Bioavailability Studies of Vitamin A and E in Indigenous Vegetables and their Potential Use in the Management of HIV and AIDS
Advances in Research,
Levels of vitamins in selected indigenous vegetables in Butula, western Kenya were determined and foods containing high levels of vitamin A and E were used to make food formulation. The bioavailability of these vitamins in food formulation was estimated using algorithm procedure.
Determination of β-carotene and α-tocopherol content was done using HPLC procedure. Fresh blanched vegetables contained high levels of β-carotene; 4000 − 9700 µg/100g and α-tocopherol levels; 3000 − 7350 µg/100g. Solar dried vegetables contained β-carotene levels ranging from 572 − 854 µg/g and α-tocopherol levels ranging from 281 to 673 µg/g dry weights. Solar dried vegetables contained significantly lower (P<0.05) amounts of β-carotene and α-tocopherol as compared with fresh vegetables. The mean serum retinol α-tocopherol and β-carotene levels were 0.937, 0.144 and 17.787µmol/l respectively. Bioavailability estimated using algorithm indicated a +2.17 change in serum β-carotene and +7.776 changes in serum α-tocopherol, a positive indication that consumption of indigenous vegetables can meet the recommended dietary allowances of vitamins A (750 µg retinol equivalent/day) and E (8 mg/day). The bioavailable vitamins are capable of boosting the immune system and therefore delay early use of ARV’S.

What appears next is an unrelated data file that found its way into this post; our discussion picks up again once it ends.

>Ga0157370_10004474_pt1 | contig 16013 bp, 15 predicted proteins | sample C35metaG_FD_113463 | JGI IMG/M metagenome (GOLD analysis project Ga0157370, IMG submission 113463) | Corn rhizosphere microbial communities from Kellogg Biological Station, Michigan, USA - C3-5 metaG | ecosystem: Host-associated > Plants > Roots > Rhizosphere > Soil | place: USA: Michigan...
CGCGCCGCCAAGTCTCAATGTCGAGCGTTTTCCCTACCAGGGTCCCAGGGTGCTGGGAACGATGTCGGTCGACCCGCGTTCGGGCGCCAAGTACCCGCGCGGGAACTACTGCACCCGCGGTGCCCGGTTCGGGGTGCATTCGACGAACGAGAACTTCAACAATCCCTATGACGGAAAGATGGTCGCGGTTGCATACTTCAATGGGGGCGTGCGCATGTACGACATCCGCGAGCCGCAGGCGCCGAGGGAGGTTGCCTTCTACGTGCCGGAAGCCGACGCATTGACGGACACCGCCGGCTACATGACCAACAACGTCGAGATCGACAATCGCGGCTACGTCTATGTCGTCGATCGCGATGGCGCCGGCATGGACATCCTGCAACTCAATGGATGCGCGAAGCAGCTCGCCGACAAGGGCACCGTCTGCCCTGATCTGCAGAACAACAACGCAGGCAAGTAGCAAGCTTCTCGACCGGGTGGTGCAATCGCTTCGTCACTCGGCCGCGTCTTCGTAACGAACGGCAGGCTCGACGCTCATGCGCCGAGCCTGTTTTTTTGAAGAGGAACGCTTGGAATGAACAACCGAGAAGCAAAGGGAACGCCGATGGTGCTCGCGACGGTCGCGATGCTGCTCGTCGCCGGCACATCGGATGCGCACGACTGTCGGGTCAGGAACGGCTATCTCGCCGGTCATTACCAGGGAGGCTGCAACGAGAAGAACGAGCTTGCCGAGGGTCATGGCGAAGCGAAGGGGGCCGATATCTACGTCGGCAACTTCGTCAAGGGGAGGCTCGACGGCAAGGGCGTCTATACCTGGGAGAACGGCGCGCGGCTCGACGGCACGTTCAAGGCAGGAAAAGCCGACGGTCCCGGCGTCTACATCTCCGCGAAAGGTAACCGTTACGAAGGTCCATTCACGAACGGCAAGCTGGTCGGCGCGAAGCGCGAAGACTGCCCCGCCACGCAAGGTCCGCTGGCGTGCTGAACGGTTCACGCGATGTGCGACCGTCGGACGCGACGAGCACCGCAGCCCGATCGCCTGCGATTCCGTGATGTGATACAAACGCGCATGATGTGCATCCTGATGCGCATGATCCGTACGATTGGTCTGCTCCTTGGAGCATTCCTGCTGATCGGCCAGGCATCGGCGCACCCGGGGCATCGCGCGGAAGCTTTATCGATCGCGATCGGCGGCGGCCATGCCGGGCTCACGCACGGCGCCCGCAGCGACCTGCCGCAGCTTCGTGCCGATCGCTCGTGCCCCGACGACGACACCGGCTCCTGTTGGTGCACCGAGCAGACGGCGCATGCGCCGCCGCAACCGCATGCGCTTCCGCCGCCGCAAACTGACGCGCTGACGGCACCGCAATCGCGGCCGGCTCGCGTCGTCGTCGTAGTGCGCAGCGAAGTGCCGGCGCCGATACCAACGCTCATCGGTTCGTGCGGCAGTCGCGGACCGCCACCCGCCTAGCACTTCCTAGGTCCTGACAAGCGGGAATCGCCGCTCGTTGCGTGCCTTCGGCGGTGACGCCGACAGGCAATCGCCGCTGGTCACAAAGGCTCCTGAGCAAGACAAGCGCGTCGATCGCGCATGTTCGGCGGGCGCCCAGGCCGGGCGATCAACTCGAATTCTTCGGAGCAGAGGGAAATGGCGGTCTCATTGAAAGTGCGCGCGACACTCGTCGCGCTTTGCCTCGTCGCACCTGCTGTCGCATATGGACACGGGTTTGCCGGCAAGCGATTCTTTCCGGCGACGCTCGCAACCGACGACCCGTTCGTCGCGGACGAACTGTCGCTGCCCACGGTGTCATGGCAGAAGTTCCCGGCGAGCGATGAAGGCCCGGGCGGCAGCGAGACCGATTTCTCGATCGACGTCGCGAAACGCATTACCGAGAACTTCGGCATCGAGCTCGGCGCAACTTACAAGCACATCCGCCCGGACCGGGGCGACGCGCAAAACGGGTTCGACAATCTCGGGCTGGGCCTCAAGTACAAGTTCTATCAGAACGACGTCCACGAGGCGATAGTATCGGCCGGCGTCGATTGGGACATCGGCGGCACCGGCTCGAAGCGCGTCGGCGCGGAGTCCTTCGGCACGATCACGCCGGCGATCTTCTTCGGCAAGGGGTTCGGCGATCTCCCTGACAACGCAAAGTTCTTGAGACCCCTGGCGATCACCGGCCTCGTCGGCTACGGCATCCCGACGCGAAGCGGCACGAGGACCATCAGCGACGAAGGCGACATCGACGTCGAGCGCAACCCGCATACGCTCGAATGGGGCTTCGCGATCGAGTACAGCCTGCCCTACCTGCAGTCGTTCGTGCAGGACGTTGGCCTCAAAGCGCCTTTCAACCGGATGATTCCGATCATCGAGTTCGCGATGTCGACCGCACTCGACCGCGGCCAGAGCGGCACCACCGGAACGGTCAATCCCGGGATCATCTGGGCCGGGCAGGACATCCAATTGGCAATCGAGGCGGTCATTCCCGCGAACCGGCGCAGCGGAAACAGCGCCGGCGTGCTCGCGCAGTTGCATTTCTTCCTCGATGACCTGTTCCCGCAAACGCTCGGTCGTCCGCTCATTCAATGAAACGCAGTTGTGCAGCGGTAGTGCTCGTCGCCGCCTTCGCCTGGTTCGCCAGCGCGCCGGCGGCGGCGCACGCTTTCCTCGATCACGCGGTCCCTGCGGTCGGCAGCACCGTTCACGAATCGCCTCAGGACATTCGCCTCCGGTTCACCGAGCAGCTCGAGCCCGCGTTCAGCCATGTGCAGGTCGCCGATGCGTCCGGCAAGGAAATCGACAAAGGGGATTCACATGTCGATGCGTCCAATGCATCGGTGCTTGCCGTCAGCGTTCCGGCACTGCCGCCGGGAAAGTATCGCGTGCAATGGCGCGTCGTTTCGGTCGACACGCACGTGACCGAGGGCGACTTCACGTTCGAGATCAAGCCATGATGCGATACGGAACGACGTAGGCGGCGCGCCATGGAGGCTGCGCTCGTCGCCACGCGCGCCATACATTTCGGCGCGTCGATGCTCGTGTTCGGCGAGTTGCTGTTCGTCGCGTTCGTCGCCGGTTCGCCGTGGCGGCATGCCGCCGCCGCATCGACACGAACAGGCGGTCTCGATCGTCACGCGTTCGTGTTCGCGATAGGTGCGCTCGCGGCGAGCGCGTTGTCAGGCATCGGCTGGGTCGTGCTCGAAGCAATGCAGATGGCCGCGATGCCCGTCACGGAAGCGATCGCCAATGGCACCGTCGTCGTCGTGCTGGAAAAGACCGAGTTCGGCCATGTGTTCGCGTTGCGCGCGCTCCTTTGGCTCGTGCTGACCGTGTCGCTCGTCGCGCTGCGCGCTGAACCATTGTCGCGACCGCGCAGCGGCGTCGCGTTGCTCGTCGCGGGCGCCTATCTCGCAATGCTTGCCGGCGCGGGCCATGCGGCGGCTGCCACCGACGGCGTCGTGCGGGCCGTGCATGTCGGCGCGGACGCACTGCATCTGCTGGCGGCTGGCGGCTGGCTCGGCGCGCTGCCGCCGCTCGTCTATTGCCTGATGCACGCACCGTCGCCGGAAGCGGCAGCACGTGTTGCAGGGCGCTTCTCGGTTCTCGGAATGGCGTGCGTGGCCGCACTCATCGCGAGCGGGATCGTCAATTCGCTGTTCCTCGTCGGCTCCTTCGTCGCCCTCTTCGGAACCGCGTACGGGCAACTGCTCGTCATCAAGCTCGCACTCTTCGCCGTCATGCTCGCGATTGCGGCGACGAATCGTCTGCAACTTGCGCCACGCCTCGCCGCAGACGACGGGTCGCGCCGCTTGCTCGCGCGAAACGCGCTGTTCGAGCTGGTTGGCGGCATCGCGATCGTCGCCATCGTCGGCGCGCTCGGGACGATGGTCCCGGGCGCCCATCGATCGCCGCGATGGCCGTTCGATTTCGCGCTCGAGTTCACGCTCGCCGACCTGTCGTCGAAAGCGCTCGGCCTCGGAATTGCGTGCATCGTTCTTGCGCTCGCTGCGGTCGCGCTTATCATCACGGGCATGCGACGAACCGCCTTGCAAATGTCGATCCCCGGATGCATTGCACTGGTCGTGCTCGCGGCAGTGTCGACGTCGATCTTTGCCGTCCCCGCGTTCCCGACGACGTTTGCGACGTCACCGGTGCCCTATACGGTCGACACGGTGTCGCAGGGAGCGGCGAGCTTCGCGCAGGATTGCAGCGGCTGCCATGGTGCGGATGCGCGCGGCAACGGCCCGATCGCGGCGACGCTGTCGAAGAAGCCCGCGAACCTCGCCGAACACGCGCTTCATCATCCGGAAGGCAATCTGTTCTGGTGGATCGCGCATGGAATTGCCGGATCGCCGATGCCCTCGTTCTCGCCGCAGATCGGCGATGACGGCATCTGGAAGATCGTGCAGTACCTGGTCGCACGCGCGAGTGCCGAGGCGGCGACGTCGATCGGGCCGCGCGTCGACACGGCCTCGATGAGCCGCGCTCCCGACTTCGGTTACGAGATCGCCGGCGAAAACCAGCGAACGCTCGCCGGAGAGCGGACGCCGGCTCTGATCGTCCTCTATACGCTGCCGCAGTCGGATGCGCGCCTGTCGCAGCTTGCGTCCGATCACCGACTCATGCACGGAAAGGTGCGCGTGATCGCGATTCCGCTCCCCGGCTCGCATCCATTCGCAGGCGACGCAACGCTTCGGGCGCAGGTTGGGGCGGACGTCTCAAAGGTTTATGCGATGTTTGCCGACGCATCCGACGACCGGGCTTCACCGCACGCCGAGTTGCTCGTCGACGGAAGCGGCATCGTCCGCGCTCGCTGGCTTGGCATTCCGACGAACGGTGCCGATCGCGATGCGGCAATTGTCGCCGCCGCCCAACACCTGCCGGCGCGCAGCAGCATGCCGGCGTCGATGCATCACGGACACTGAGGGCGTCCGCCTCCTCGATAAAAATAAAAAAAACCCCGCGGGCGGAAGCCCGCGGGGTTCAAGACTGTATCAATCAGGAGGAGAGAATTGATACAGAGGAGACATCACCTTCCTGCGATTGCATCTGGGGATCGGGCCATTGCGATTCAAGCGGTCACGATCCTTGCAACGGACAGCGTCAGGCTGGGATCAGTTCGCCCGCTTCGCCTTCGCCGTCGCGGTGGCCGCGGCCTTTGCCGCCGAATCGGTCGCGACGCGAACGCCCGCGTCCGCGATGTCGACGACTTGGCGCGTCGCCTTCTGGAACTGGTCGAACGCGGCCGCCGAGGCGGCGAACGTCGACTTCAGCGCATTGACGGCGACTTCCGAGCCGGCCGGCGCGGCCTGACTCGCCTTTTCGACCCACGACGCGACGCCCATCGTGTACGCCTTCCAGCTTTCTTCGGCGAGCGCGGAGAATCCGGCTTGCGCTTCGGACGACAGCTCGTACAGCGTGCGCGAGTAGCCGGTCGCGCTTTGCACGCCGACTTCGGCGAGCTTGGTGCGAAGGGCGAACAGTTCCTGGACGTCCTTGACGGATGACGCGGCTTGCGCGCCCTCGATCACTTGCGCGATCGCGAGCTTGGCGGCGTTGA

- Indigenous vegetables
How to Cite
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